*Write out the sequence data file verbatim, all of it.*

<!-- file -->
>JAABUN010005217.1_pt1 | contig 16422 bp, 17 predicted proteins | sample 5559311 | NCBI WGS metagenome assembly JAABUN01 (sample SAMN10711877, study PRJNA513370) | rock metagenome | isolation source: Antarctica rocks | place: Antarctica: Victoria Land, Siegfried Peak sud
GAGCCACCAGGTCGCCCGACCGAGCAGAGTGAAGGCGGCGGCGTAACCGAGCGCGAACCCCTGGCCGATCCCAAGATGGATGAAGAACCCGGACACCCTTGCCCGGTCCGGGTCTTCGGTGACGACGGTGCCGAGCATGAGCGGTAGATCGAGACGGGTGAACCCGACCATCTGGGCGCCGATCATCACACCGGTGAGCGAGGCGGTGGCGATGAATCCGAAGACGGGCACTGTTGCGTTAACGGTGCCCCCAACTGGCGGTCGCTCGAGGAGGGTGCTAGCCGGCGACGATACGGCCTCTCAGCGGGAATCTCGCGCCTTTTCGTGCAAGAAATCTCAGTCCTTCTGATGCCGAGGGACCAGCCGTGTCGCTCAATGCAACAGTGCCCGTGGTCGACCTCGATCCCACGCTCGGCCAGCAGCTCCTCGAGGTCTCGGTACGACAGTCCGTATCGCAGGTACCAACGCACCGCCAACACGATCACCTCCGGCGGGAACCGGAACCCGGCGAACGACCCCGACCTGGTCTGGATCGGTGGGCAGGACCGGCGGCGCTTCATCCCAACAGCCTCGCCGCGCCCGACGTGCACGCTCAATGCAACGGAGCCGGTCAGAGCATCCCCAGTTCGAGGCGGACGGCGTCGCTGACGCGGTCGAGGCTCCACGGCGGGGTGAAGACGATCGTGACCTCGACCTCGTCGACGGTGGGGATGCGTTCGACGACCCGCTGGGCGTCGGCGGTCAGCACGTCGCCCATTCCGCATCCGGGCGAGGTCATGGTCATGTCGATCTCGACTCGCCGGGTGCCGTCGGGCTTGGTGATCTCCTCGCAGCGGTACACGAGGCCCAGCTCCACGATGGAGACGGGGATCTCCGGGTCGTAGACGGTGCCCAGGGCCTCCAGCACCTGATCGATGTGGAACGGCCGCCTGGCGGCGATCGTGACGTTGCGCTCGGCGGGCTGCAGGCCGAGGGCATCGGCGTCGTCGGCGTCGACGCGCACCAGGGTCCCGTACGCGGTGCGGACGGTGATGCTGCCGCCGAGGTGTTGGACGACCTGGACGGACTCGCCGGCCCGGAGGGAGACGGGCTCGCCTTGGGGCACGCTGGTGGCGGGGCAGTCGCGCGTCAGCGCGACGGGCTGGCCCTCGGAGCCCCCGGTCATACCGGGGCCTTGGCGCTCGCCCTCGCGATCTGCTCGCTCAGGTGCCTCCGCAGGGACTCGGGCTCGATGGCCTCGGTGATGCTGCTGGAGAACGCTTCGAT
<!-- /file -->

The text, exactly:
>JAABUN010005217.1_pt1 | contig 16422 bp, 17 predicted proteins | sample 5559311 | NCBI WGS metagenome assembly JAABUN01 (sample SAMN10711877, study PRJNA513370) | rock metagenome | isolation source: Antarctica rocks | place: Antarctica: Victoria Land, Siegfried Peak sud
GAGCCACCAGGTCGCCCGACCGAGCAGAGTGAAGGCGGCGGCGTAACCGAGCGCGAACCCCTGGCCGATCCCAAGATGGATGAAGAACCCGGACACCCTTGCCCGGTCCGGGTCTTCGGTGACGACGGTGCCGAGCATGAGCGGTAGATCGAGACGGGTGAACCCGACCATCTGGGCGCCGATCATCACACCGGTGAGCGAGGCGGTGGCGATGAATCCGAAGACGGGCACTGTTGCGTTAACGGTGCCCCCAACTGGCGGTCGCTCGAGGAGGGTGCTAGCCGGCGACGATACGGCCTCTCAGCGGGAATCTCGCGCCTTTTCGTGCAAGAAATCTCAGTCCTTCTGATGCCGAGGGACCAGCCGTGTCGCTCAATGCAACAGTGCCCGTGGTCGACCTCGATCCCACGCTCGGCCAGCAGCTCCTCGAGGTCTCGGTACGACAGTCCGTATCGCAGGTACCAACGCACCGCCAACACGATCACCTCCGGCGGGAACCGGAACCCGGCGAACGACCCCGACCTGGTCTGGATCGGTGGGCAGGACCGGCGGCGCTTCATCCCAACAGCCTCGCCGCGCCCGACGTGCACGCTCAATGCAACGGAGCCGGTCAGAGCATCCCCAGTTCGAGGCGGACGGCGTCGCTGACGCGGTCGAGGCTCCACGGCGGGGTGAAGACGATCGTGACCTCGACCTCGTCGACGGTGGGGATGCGTTCGACGACCCGCTGGGCGTCGGCGGTCAGCACGTCGCCCATTCCGCATCCGGGCGAGGTCATGGTCATGTCGATCTCGACTCGCCGGGTGCCGTCGGGCTTGGTGATCTCCTCGCAGCGGTACACGAGGCCCAGCTCCACGATGGAGACGGGGATCTCCGGGTCGTAGACGGTGCCCAGGGCCTCCAGCACCTGATCGATGTGGAACGGCCGCCTGGCGGCGATCGTGACGTTGCGCTCGGCGGGCTGCAGGCCGAGGGCATCGGCGTCGTCGGCGTCGACGCGCACCAGGGTCCCGTACGCGGTGCGGACGGTGATGCTGCCGCCGAGGTGTTGGACGACCTGGACGGACTCGCCGGCCCGGAGGGAGACGGGCTCGCCTTGGGGCACGCTGGTGGCGGGGCAGTCGCGCGTCAGCGCGACGGGCTGGCCCTCGGAGCCCCCGGTCATACCGGGGCCTTGGCGCTCGCCCTCGCGATCTGCTCGCTCAGGTGCCTCCGCAGGGACTCGGGCTCGATGGCCTCGGTGATGCTGCTGGAGAACGCTTCGAT